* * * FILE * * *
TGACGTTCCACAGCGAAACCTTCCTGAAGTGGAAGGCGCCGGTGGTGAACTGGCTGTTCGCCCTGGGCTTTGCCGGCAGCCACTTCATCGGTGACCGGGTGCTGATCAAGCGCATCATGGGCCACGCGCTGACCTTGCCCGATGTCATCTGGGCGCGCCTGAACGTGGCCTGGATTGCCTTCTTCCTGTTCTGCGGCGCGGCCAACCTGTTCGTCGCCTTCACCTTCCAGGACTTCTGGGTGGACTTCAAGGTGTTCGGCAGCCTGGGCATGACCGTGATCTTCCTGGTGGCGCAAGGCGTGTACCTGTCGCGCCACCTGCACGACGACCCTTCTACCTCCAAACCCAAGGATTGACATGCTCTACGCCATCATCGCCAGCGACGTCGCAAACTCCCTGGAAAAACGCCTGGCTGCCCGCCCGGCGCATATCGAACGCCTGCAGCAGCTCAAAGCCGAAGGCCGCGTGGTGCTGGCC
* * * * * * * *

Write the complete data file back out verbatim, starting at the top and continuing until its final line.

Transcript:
TGACGTTCCACAGCGAAACCTTCCTGAAGTGGAAGGCGCCGGTGGTGAACTGGCTGTTCGCCCTGGGCTTTGCCGGCAGCCACTTCATCGGTGACCGGGTGCTGATCAAGCGCATCATGGGCCACGCGCTGACCTTGCCCGATGTCATCTGGGCGCGCCTGAACGTGGCCTGGATTGCCTTCTTCCTGTTCTGCGGCGCGGCCAACCTGTTCGTCGCCTTCACCTTCCAGGACTTCTGGGTGGACTTCAAGGTGTTCGGCAGCCTGGGCATGACCGTGATCTTCCTGGTGGCGCAAGGCGTGTACCTGTCGCGCCACCTGCACGACGACCCTTCTACCTCCAAACCCAAGGATTGACATGCTCTACGCCATCATCGCCAGCGACGTCGCAAACTCCCTGGAAAAACGCCTGGCTGCCCGCCCGGCGCATATCGAACGCCTGCAGCAGCTCAAAGCCGAAGGCCGCGTGGTGCTGGCC